So Mark’s gospel called its audience to see the overthrowing of such economically exploitative systems not as “the end,” but as the “beginnings of birth pains” for a new world.

This makes me think of how so many living at this stage of the pandemic now long for a return to normal. I don’t want to go back to that normal, a world that disproportionally harmed certain sectors of society while giving others privilege, power, and property. I don’t want a post-pandemic world that looks like the pre-pandemic world. We can do better. And we have an opportunity to do just that now. With all the talk of “building back better,” we must continue to ask “better for whom?” Over the last year, the billionaire class has only become more wealthy despite almost 5 million lives lost globally and over 742,000 within the U.S.

So Jesus’ critique of the Temple and Jerusalem was not about being against Judaism, but rather his opposition to an economic, political, and social system that creates and worsens poverty. I wonder what Marks Jesus would say of the United States today if he were on earth?

Jesus’s path pointed us toward life, life to the full (John 10:10), specially for the poor (Luke 6:22)—life and life more abundantly for all. In the gospels we get a picture of Jesus who, focused on sustainable (eternal) life, would have criticized any system that created luxury for a few at the expense of the many. Following Jesus’ path means following him in rejecting any system that manufactures scarcity to create wealth at the expense of vulnerable people.

I’m reminded of the words of liberation theologian Gustavo Gutierrez:

The poor person does not exist as an inescapable fact of destiny. His or her existence is not politically neutral, and it is not ethically innocent. The poor are a by-product of the system in which we live and for which we are responsible. They are marginalized by our social and cultural world. They are the oppressed, exploited proletariat, robbed of the fruit of their labor and despoiled of their humanity. Hence the poverty of the poor is not a call to generous relief action, but a demand that we go and build a different social order.” (Gustavo Gutierrez, The Power of the Poor in History, p. 44)

Gutierrez’ words resonate with Mark’s picture of Jesus. What would a different social order look like to you? Can you imagine a world without poverty? What would we need to have in place to eliminate poverty? Jesus’ gospel spoke of a God of life who loved all and desired “life to the full” for all the objects of that love.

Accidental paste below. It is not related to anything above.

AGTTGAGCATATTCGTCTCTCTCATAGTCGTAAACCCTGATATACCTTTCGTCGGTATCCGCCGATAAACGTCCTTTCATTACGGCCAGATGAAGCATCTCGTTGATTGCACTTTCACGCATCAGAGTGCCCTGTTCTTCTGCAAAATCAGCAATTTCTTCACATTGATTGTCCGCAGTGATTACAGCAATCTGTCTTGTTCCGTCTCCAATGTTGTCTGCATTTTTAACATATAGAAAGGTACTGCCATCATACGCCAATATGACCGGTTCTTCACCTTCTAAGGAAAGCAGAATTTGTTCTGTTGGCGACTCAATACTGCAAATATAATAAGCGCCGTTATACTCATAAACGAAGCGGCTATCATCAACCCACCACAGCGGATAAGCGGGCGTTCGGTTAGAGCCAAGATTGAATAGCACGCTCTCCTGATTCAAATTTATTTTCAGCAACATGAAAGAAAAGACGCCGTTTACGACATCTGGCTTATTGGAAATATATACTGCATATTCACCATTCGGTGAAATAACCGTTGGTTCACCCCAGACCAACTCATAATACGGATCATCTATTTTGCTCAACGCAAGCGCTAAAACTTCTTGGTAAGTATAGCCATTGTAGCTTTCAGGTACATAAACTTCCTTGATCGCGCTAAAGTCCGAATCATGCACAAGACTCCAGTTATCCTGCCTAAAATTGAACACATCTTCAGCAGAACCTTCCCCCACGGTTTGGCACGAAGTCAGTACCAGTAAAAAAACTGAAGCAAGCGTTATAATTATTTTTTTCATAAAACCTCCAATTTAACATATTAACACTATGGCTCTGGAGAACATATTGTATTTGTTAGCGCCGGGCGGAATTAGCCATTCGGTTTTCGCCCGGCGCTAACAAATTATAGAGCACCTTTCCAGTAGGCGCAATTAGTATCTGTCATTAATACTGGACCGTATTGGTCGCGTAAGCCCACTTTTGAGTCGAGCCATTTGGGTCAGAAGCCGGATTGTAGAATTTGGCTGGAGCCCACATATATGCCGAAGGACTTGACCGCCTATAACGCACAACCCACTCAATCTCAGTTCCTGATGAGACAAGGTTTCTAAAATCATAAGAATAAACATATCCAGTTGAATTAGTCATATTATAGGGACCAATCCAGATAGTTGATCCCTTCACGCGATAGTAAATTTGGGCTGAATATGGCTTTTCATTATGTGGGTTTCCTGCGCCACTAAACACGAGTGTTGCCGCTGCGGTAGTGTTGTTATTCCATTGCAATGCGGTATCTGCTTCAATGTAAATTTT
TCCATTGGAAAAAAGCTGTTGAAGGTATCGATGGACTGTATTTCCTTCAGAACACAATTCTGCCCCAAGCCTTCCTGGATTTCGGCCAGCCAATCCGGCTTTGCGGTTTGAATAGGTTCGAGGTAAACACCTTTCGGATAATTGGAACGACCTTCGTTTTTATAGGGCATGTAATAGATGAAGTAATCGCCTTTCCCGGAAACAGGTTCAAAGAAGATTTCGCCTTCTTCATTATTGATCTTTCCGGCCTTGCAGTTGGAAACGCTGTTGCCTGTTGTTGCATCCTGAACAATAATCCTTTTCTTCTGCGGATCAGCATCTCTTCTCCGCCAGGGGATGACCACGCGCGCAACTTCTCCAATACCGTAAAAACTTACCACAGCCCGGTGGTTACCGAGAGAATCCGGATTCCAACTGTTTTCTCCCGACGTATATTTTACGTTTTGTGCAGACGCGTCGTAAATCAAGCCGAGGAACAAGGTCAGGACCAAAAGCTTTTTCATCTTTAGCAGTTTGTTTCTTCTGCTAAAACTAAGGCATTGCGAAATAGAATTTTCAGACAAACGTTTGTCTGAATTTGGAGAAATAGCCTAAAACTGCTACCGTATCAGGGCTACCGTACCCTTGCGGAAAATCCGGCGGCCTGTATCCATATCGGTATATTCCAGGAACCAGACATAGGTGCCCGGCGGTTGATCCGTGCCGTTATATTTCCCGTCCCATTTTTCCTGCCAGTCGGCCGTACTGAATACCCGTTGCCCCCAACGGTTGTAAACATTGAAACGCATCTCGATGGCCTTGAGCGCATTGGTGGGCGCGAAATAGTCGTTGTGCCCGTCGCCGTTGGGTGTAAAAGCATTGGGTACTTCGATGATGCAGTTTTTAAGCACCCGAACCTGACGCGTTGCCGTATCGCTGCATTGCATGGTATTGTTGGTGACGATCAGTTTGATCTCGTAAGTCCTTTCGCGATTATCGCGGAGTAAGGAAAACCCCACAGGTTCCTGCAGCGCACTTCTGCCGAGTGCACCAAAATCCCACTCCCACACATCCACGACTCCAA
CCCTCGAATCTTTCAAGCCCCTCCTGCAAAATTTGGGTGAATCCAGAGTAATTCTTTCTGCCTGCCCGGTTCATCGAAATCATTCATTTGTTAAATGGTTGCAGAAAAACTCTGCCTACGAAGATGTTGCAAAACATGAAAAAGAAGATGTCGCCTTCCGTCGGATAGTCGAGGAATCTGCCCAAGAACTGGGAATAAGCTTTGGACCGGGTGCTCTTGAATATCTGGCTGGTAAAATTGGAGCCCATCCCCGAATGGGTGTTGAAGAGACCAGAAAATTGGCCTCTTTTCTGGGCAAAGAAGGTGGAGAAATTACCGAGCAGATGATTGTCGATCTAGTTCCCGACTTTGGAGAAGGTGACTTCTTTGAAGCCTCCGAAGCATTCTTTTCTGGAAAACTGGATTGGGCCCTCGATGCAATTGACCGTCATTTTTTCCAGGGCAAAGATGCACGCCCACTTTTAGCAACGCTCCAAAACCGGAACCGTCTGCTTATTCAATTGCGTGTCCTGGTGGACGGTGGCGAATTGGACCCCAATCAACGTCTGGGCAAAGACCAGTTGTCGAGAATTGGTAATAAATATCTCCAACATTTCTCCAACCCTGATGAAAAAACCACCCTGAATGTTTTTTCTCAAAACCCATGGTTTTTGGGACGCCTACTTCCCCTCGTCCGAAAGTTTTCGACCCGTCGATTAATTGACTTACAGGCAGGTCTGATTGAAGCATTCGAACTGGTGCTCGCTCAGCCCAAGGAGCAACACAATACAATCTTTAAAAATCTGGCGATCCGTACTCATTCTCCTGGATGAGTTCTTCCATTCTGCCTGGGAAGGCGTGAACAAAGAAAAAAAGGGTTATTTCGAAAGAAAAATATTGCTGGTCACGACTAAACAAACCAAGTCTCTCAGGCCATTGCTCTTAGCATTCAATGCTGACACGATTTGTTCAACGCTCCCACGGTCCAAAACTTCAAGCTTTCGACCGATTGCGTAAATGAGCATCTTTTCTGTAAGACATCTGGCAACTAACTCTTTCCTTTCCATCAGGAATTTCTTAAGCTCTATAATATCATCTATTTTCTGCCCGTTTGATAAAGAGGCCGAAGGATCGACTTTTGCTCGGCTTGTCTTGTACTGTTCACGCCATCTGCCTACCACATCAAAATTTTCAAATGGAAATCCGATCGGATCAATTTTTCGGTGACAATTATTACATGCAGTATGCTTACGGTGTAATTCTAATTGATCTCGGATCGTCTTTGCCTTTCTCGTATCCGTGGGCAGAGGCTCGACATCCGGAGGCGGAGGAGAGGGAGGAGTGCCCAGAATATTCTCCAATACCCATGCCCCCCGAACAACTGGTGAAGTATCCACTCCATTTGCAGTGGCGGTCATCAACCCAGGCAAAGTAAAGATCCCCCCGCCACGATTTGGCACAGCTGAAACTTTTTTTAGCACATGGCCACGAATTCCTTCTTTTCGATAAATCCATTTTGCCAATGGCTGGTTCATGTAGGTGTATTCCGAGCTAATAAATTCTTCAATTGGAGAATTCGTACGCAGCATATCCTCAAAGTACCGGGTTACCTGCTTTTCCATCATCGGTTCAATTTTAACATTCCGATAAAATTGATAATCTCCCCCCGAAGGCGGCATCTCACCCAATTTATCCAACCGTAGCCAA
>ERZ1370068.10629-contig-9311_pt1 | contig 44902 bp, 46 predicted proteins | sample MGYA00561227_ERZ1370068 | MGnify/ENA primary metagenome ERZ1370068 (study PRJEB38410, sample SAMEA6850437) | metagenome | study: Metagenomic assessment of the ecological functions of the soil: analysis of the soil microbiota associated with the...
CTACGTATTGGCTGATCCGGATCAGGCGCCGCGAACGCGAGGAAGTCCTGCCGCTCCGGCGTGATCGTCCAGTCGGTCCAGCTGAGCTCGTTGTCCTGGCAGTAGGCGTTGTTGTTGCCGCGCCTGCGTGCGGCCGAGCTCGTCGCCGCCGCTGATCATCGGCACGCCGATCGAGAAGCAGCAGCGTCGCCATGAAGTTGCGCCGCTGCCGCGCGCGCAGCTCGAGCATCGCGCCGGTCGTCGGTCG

Are these just words? Do we who follow this Jesus really believe that a world like that is possible? Can poverty really be overcome? The child tax credit that has already lifted 40% of children out of poverty here in the U.S., and the US just approved billions of increased dollars for the U.S. military budget. I wonder what would happen if we apportioned that same money toward a war against global poverty instead?

It’s convenient for Christians to interpret Jesus’ criticism of the Temple as being about Judaism rather than being about addressing poverty. After all, poverty is a matter of human responsibility. We create it. We can change it. If we choose to interpret Jesus’ words as the latter, then we, too, are called to address poverty. That is the life-giving interpretation; the other bears the fruit of poverty being inevitable or unchangeable and therefore the fruit of death and harm.

I’ll close this week with the words of Nelson Mandela from a speech he gave in 2005 at the Make Poverty History rally in London’s Trafalgar Square:

Like slavery and apartheid, poverty is not natural. It is man-made and it can be overcome and eradicated by the action of human beings.”

HeartGroup Application

1. Share something that spoke to you from this week’s eSight/Podcast episode with your HeartGroup.

2. Over the last couple weeks, we’ve been discussing what life-giving sharing looks like? Are there societies that in your opinion are managing wealth disparity well.  What is it about those societies that you like? What are things in those societies that you feel still need addressed? What parts would you like to see reproduced here in the U.S.? Discuss with your group.

3.  What can you do this week, big or small, to continue setting in motion the work of shaping our world into a safe, compassionate, just home for everyone?

Thanks for checking in with us, today.

Right where you are, keep living in love, choosing compassion, taking action, and working toward justice.

I love each of you dearly,

I’ll see you next week



Begin each day being inspired toward love, compassion, action, and justice.

Go to renewedheartministries.com and click “sign up.”